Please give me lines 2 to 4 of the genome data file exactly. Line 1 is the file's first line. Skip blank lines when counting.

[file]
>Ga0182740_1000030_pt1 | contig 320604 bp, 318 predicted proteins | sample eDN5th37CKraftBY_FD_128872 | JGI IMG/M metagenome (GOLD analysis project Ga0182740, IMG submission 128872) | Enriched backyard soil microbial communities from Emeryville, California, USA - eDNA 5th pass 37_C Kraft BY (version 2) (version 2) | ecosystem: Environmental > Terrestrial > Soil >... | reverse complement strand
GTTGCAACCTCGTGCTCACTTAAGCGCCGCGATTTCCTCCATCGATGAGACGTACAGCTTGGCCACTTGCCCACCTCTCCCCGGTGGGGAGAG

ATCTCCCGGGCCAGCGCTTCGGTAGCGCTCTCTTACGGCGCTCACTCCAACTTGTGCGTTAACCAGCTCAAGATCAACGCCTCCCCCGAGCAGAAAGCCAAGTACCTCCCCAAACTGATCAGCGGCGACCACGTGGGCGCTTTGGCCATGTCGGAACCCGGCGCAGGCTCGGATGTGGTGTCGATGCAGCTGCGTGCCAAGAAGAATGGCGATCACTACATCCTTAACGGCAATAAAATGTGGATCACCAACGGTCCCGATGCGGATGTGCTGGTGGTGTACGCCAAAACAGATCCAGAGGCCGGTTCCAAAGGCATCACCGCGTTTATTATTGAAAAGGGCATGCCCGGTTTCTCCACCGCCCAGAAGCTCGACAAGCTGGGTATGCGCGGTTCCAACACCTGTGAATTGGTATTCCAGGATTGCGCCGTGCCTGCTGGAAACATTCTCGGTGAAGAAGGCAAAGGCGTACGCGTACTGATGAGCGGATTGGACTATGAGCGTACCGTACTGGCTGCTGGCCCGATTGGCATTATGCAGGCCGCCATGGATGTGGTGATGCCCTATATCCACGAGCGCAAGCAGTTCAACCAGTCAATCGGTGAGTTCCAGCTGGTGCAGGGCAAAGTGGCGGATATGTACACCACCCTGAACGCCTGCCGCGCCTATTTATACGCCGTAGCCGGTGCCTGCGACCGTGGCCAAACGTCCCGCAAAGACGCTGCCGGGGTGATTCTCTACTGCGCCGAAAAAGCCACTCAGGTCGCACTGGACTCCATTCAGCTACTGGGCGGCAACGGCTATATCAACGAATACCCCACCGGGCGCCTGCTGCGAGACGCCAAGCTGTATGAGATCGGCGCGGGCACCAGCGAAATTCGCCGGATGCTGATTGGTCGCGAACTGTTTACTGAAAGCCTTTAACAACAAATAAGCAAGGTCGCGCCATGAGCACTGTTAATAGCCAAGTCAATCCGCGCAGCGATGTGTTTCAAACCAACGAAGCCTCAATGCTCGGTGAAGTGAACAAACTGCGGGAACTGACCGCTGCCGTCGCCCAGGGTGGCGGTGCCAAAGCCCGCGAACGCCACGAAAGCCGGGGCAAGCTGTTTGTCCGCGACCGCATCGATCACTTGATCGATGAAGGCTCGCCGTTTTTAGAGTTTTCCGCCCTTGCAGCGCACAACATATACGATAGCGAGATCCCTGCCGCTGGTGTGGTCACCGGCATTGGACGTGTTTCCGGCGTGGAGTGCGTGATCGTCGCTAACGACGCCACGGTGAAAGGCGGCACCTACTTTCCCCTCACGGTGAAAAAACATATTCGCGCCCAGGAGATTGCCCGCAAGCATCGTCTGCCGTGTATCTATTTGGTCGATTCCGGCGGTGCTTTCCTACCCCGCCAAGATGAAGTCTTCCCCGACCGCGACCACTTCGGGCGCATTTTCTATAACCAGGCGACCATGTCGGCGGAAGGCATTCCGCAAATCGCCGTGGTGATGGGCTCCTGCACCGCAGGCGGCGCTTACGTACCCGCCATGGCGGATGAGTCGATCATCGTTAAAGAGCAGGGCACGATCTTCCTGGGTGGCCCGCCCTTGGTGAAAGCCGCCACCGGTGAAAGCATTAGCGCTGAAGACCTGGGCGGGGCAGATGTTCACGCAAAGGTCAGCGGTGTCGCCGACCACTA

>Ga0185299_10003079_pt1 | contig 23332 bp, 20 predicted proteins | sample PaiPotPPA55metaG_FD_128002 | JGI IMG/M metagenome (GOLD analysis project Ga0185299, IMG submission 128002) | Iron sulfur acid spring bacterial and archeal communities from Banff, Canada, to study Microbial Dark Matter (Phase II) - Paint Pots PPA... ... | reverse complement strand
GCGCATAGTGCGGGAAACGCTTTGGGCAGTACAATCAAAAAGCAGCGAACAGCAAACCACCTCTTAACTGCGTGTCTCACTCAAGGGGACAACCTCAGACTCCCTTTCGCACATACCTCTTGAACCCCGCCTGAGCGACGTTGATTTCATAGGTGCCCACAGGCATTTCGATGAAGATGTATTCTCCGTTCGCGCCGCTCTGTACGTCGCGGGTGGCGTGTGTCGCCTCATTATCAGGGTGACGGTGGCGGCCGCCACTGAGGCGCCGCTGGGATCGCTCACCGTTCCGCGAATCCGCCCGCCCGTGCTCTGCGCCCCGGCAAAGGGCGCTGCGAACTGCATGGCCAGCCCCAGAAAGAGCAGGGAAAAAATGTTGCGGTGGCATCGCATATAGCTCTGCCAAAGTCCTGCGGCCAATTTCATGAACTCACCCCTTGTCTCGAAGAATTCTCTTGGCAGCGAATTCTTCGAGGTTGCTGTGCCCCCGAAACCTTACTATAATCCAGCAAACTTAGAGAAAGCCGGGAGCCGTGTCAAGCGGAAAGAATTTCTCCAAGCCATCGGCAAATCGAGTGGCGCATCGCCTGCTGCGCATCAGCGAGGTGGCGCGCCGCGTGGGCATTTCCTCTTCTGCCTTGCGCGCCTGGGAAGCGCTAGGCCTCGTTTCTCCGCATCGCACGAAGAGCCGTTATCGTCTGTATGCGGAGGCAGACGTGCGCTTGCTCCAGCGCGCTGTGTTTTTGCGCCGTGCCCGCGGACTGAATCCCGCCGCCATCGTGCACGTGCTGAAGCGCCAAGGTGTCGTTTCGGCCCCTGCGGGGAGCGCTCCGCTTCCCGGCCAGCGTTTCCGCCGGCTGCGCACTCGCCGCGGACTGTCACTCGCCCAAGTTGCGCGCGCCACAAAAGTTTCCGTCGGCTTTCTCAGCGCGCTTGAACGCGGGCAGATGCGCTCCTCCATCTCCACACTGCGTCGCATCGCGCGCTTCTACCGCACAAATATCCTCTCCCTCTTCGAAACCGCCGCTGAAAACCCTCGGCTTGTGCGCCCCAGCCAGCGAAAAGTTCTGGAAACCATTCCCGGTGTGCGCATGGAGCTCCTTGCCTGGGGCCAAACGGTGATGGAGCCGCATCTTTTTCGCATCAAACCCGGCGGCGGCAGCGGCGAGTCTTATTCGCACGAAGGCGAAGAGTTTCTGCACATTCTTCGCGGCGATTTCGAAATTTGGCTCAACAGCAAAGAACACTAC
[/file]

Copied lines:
GTTGCAACCTCGTGCTCACTTAAGCGCCGCGATTTCCTCCATCGATGAGACGTACAGCTTGGCCACTTGCCCACCTCTCCCCGGTGGGGAGAG

ATCTCCCGGGCCAGCGCTTCGGTAGCGCTCTCTTACGGCGCTCACTCCAACTTGTGCGTTAACCAGCTCAAGATCAACGCCTCCCCCGAGCAGAAAGCCAAGTACCTCCCCAAACTGATCAGCGGCGACCACGTGGGCGCTTTGGCCATGTCGGAACCCGGCGCAGGCTCGGATGTGGTGTCGATGCAGCTGCGTGCCAAGAAGAATGGCGATCACTACATCCTTAACGGCAATAAAATGTGGATCACCAACGGTCCCGATGCGGATGTGCTGGTGGTGTACGCCAAAACAGATCCAGAGGCCGGTTCCAAAGGCATCACCGCGTTTATTATTGAAAAGGGCATGCCCGGTTTCTCCACCGCCCAGAAGCTCGACAAGCTGGGTATGCGCGGTTCCAACACCTGTGAATTGGTATTCCAGGATTGCGCCGTGCCTGCTGGAAACATTCTCGGTGAAGAAGGCAAAGGCGTACGCGTACTGATGAGCGGATTGGACTATGAGCGTACCGTACTGGCTGCTGGCCCGATTGGCATTATGCAGGCCGCCATGGATGTGGTGATGCCCTATATCCACGAGCGCAAGCAGTTCAACCAGTCAATCGGTGAGTTCCAGCTGGTGCAGGGCAAAGTGGCGGATATGTACACCACCCTGAACGCCTGCCGCGCCTATTTATACGCCGTAGCCGGTGCCTGCGACCGTGGCCAAACGTCCCGCAAAGACGCTGCCGGGGTGATTCTCTACTGCGCCGAAAAAGCCACTCAGGTCGCACTGGACTCCATTCAGCTACTGGGCGGCAACGGCTATATCAACGAATACCCCACCGGGCGCCTGCTGCGAGACGCCAAGCTGTATGAGATCGGCGCGGGCACCAGCGAAATTCGCCGGATGCTGATTGGTCGCGAACTGTTTACTGAAAGCCTTTAACAACAAATAAGCAAGGTCGCGCCATGAGCACTGTTAATAGCCAAGTCAATCCGCGCAGCGATGTGTTTCAAACCAACGAAGCCTCAATGCTCGGTGAAGTGAACAAACTGCGGGAACTGACCGCTGCCGTCGCCCAGGGTGGCGGTGCCAAAGCCCGCGAACGCCACGAAAGCCGGGGCAAGCTGTTTGTCCGCGACCGCATCGATCACTTGATCGATGAAGGCTCGCCGTTTTTAGAGTTTTCCGCCCTTGCAGCGCACAACATATACGATAGCGAGATCCCTGCCGCTGGTGTGGTCACCGGCATTGGACGTGTTTCCGGCGTGGAGTGCGTGATCGTCGCTAACGACGCCACGGTGAAAGGCGGCACCTACTTTCCCCTCACGGTGAAAAAACATATTCGCGCCCAGGAGATTGCCCGCAAGCATCGTCTGCCGTGTATCTATTTGGTCGATTCCGGCGGTGCTTTCCTACCCCGCCAAGATGAAGTCTTCCCCGACCGCGACCACTTCGGGCGCATTTTCTATAACCAGGCGACCATGTCGGCGGAAGGCATTCCGCAAATCGCCGTGGTGATGGGCTCCTGCACCGCAGGCGGCGCTTACGTACCCGCCATGGCGGATGAGTCGATCATCGTTAAAGAGCAGGGCACGATCTTCCTGGGTGGCCCGCCCTTGGTGAAAGCCGCCACCGGTGAAAGCATTAGCGCTGAAGACCTGGGCGGGGCAGATGTTCACGCAAAGGTCAGCGGTGTCGCCGACCACTA

>Ga0185299_10003079_pt1 | contig 23332 bp, 20 predicted proteins | sample PaiPotPPA55metaG_FD_128002 | JGI IMG/M metagenome (GOLD analysis project Ga0185299, IMG submission 128002) | Iron sulfur acid spring bacterial and archeal communities from Banff, Canada, to study Microbial Dark Matter (Phase II) - Paint Pots PPA... ... | reverse complement strand